North Korea continued to advance its nuclear capabilities in 2021 despite its border closure in response to the Covid-19 pandemic that led to "historically low levels" of goods and people entering or leaving the country, a UN Security Council panel of experts said in its annual report, released on Friday.

The panel, however, said Pyongyang also continued to seek materials and technology for its nuclear and ballistic missile programs from overseas by evading UN Security Council resolutions, Yonhap news agency reported.

"During the reporting period, the Democratic People's Republic of Korea continued to maintain and develop its nuclear and ballistic missile programs in violation of Security Council resolutions," said the report, dated March 1.

"Although no nuclear tests or launches of intercontinental ballistic missiles were reported, the Democratic People's Republic of Korea continued to develop its capability for the production of nuclear fissile materials," it added, referring to North Korea by its official name.

The annual report on North Korean sanctions enforcement covers the period between August 4, 2021, and January 28, 2022.

North Korea launched an intercontinental ballistic missile (ICBM) last Thursday (Seoul time), ending its self-imposed moratorium on long-range ballistic missile testing that had been in place since late 2017.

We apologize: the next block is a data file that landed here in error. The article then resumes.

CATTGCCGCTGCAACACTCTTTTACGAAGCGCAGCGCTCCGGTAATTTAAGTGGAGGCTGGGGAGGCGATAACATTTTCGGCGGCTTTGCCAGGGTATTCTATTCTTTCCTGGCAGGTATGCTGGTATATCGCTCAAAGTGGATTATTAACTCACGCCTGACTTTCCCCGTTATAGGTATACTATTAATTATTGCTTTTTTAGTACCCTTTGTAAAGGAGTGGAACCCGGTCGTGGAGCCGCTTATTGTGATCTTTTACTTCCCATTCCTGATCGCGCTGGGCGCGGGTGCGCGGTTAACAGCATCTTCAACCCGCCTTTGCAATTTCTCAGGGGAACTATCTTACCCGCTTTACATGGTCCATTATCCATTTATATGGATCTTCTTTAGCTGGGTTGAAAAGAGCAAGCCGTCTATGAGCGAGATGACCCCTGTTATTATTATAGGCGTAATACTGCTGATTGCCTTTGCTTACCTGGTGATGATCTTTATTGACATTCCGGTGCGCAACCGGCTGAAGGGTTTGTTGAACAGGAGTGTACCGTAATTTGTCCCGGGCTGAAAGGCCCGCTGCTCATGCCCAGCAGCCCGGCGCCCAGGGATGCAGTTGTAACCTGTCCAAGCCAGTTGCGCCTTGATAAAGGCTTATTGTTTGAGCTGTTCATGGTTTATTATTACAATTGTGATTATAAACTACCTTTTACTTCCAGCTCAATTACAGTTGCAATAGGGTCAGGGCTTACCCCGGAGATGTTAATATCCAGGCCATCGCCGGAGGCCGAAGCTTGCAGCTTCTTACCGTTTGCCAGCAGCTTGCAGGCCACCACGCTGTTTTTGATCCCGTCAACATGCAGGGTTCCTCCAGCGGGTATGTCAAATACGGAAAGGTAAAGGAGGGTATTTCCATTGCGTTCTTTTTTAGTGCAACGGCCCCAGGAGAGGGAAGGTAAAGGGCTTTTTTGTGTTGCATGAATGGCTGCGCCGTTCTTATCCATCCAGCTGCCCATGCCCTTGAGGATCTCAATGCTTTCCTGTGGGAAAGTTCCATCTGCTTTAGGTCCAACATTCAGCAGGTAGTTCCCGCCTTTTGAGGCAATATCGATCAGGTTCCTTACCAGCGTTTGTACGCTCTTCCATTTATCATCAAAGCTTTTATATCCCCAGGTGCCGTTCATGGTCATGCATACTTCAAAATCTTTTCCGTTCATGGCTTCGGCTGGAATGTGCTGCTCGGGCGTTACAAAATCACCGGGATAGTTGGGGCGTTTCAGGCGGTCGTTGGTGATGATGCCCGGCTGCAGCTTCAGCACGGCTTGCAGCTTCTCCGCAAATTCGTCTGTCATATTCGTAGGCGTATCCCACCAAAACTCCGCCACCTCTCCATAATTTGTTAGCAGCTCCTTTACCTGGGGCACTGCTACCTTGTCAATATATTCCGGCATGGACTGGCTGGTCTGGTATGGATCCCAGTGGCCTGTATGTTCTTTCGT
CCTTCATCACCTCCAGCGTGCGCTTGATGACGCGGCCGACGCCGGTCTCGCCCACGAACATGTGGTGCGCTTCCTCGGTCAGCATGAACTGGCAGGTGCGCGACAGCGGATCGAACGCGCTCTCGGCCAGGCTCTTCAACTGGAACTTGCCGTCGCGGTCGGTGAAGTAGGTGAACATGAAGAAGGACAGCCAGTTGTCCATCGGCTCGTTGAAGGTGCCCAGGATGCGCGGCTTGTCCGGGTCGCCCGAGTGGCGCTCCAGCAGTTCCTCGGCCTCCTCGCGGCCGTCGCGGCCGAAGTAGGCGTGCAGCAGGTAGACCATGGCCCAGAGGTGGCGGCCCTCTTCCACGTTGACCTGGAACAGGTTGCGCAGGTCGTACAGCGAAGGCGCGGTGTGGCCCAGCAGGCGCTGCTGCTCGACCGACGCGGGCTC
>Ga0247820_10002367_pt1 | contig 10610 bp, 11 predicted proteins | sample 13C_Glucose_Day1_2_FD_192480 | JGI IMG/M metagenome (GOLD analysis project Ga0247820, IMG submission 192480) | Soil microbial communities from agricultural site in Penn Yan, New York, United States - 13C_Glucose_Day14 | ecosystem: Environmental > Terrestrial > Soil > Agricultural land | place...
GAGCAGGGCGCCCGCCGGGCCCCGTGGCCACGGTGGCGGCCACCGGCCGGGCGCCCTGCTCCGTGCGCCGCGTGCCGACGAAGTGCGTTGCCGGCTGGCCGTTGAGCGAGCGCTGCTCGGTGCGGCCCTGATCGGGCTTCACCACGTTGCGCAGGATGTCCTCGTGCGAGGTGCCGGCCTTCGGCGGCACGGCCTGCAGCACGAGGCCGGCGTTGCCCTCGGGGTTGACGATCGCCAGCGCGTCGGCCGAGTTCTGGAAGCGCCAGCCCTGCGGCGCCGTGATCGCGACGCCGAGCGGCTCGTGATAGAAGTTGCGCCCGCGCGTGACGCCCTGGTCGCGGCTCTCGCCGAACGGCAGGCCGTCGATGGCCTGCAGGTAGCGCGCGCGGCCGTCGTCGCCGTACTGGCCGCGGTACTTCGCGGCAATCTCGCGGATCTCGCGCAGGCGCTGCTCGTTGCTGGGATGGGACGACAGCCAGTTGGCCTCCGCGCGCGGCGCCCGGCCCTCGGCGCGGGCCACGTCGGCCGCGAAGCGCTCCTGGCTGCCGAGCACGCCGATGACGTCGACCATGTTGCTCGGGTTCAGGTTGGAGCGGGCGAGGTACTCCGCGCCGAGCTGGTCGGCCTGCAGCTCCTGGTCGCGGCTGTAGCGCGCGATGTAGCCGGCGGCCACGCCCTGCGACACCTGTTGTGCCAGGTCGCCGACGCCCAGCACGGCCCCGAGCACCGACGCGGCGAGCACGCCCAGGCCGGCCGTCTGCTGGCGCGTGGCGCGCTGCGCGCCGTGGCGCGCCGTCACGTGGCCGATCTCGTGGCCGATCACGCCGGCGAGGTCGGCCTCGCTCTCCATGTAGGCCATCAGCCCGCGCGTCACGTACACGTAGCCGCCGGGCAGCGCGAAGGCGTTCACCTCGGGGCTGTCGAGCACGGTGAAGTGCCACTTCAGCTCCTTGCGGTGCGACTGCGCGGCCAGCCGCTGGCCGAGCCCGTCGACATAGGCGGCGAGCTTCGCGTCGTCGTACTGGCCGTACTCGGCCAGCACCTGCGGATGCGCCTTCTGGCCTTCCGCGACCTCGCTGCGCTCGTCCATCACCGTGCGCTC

Pyongyang also fired two missiles on Feb. 27 and March 5, which the U.S. said involved testing a new ICBM system.

"Maintenance and development of the nuclear and ballistic missile infrastructure of the Democratic People's Republic of Korea continued, and the country continued to seek material, technology and know-how for these programs overseas, including through cyber means and joint scientific research," said the report.

It added that the North's ballistic missile capabilities appeared to be advancing, noting the country staged a "series of launch tests of a wide range of new missile systems" from September 2021 to January 2022.

"It appears that those related to the development of various delivery platforms using either solid or liquid propellant ballistic missiles are being gradually achieved," said the report.

Pyongyang conducted nearly a dozen rounds of missile launches over the cited period, including seven rounds in January that marked the largest number of missile tests it has undertaken in a single month.

To help finance its missile tests, the North may have stolen as much as US$400 million worth of cryptocurrency in 2021, the panel of experts noted, citing a recent report from a cybersecurity firm.

"The cryptocurrency funds that are acquired by the cyber actors of the Democratic People's Republic of Korea go through a careful money-laundering process in order to be cashed out," it said.

The North's trade of goods, on the other hand, fell to record low levels in 2021, partly due to its continued border closure.

Still, the North continued to engage in the illicit transfer of goods, including energy imports, according to the report.

"Sophisticated evasion of maritime sanctions continued, facilitated by deliberately obfuscated financial and ownership networks," it said.

The panel added tactics to evade UNSC restrictions on oil shipments to North Korea including the use of "shell" companies and "multi-stage oil transfers" where a group of smaller vessels will deliver oil to a North Korean tanker, making it more difficult to track and identify their origins.

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